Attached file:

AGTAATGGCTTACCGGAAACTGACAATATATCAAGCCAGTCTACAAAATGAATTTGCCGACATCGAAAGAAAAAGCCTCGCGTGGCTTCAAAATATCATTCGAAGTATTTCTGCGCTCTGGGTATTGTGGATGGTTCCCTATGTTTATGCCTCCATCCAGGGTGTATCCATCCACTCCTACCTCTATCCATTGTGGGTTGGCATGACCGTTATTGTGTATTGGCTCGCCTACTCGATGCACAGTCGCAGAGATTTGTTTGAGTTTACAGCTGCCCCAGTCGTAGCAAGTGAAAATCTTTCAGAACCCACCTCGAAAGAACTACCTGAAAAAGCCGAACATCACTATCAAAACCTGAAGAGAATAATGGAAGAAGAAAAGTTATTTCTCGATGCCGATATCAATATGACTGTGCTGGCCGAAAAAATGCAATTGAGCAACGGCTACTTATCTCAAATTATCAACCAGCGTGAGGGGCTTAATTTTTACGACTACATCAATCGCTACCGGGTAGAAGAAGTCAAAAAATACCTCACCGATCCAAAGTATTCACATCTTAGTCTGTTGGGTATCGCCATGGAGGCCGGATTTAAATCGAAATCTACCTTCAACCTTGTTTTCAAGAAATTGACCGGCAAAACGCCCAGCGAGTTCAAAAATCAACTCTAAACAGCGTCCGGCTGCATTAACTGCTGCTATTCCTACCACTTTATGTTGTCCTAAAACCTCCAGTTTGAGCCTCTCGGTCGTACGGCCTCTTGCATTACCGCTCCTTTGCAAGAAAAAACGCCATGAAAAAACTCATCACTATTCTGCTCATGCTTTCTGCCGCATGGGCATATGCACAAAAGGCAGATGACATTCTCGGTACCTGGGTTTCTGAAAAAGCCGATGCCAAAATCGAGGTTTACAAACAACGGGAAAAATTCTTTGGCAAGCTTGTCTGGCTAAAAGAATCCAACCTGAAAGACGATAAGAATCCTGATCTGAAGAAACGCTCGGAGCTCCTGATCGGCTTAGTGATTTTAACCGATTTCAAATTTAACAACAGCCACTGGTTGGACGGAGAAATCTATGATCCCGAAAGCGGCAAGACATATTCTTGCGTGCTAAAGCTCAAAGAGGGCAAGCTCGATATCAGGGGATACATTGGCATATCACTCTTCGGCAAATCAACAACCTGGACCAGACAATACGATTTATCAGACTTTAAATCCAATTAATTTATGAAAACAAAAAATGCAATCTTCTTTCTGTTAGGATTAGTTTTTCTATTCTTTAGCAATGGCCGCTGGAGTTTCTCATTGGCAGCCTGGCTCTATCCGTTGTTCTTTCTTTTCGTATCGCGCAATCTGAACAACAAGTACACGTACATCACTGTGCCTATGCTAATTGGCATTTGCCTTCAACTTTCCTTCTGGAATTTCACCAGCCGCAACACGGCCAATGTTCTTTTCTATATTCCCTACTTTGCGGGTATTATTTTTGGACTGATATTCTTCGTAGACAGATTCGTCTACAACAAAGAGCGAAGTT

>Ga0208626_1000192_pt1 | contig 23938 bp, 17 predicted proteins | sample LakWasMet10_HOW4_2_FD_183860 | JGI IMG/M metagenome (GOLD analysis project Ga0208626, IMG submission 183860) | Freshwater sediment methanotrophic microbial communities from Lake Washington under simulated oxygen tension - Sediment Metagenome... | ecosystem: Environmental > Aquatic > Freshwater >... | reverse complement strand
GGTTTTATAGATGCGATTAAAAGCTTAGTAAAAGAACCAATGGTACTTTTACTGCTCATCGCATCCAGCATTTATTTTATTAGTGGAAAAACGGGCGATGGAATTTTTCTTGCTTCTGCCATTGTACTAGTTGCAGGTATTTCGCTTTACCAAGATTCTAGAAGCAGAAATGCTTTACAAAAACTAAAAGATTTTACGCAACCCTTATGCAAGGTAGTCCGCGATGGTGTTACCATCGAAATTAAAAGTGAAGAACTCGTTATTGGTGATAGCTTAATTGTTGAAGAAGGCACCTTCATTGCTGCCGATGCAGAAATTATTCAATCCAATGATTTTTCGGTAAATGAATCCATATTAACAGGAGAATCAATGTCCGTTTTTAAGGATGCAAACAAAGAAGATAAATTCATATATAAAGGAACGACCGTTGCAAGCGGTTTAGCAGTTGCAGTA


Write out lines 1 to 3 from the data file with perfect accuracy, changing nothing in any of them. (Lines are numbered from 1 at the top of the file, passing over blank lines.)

AGTAATGGCTTACCGGAAACTGACAATATATCAAGCCAGTCTACAAAATGAATTTGCCGACATCGAAAGAAAAAGCCTCGCGTGGCTTCAAAATATCATTCGAAGTATTTCTGCGCTCTGGGTATTGTGGATGGTTCCCTATGTTTATGCCTCCATCCAGGGTGTATCCATCCACTCCTACCTCTATCCATTGTGGGTTGGCATGACCGTTATTGTGTATTGGCTCGCCTACTCGATGCACAGTCGCAGAGATTTGTTTGAGTTTACAGCTGCCCCAGTCGTAGCAAGTGAAAATCTTTCAGAACCCACCTCGAAAGAACTACCTGAAAAAGCCGAACATCACTATCAAAACCTGAAGAGAATAATGGAAGAAGAAAAGTTATTTCTCGATGCCGATATCAATATGACTGTGCTGGCCGAAAAAATGCAATTGAGCAACGGCTACTTATCTCAAATTATCAACCAGCGTGAGGGGCTTAATTTTTACGACTACATCAATCGCTACCGGGTAGAAGAAGTCAAAAAATACCTCACCGATCCAAAGTATTCACATCTTAGTCTGTTGGGTATCGCCATGGAGGCCGGATTTAAATCGAAATCTACCTTCAACCTTGTTTTCAAGAAATTGACCGGCAAAACGCCCAGCGAGTTCAAAAATCAACTCTAAACAGCGTCCGGCTGCATTAACTGCTGCTATTCCTACCACTTTATGTTGTCCTAAAACCTCCAGTTTGAGCCTCTCGGTCGTACGGCCTCTTGCATTACCGCTCCTTTGCAAGAAAAAACGCCATGAAAAAACTCATCACTATTCTGCTCATGCTTTCTGCCGCATGGGCATATGCACAAAAGGCAGATGACATTCTCGGTACCTGGGTTTCTGAAAAAGCCGATGCCAAAATCGAGGTTTACAAACAACGGGAAAAATTCTTTGGCAAGCTTGTCTGGCTAAAAGAATCCAACCTGAAAGACGATAAGAATCCTGATCTGAAGAAACGCTCGGAGCTCCTGATCGGCTTAGTGATTTTAACCGATTTCAAATTTAACAACAGCCACTGGTTGGACGGAGAAATCTATGATCCCGAAAGCGGCAAGACATATTCTTGCGTGCTAAAGCTCAAAGAGGGCAAGCTCGATATCAGGGGATACATTGGCATATCACTCTTCGGCAAATCAACAACCTGGACCAGACAATACGATTTATCAGACTTTAAATCCAATTAATTTATGAAAACAAAAAATGCAATCTTCTTTCTGTTAGGATTAGTTTTTCTATTCTTTAGCAATGGCCGCTGGAGTTTCTCATTGGCAGCCTGGCTCTATCCGTTGTTCTTTCTTTTCGTATCGCGCAATCTGAACAACAAGTACACGTACATCACTGTGCCTATGCTAATTGGCATTTGCCTTCAACTTTCCTTCTGGAATTTCACCAGCCGCAACACGGCCAATGTTCTTTTCTATATTCCCTACTTTGCGGGTATTATTTTTGGACTGATATTCTTCGTAGACAGATTCGTCTACAACAAAGAGCGAAGTT

>Ga0208626_1000192_pt1 | contig 23938 bp, 17 predicted proteins | sample LakWasMet10_HOW4_2_FD_183860 | JGI IMG/M metagenome (GOLD analysis project Ga0208626, IMG submission 183860) | Freshwater sediment methanotrophic microbial communities from Lake Washington under simulated oxygen tension - Sediment Metagenome... | ecosystem: Environmental > Aquatic > Freshwater >... | reverse complement strand
GGTTTTATAGATGCGATTAAAAGCTTAGTAAAAGAACCAATGGTACTTTTACTGCTCATCGCATCCAGCATTTATTTTATTAGTGGAAAAACGGGCGATGGAATTTTTCTTGCTTCTGCCATTGTACTAGTTGCAGGTATTTCGCTTTACCAAGATTCTAGAAGCAGAAATGCTTTACAAAAACTAAAAGATTTTACGCAACCCTTATGCAAGGTAGTCCGCGATGGTGTTACCATCGAAATTAAAAGTGAAGAACTCGTTATTGGTGATAGCTTAATTGTTGAAGAAGGCACCTTCATTGCTGCCGATGCAGAAATTATTCAATCCAATGATTTTTCGGTAAATGAATCCATATTAACAGGAGAATCAATGTCCGTTTTTAAGGATGCAAACAAAGAAGATAAATTCATATATAAAGGAACGACCGTTGCAAGCGGTTTAGCAGTTGCAGTA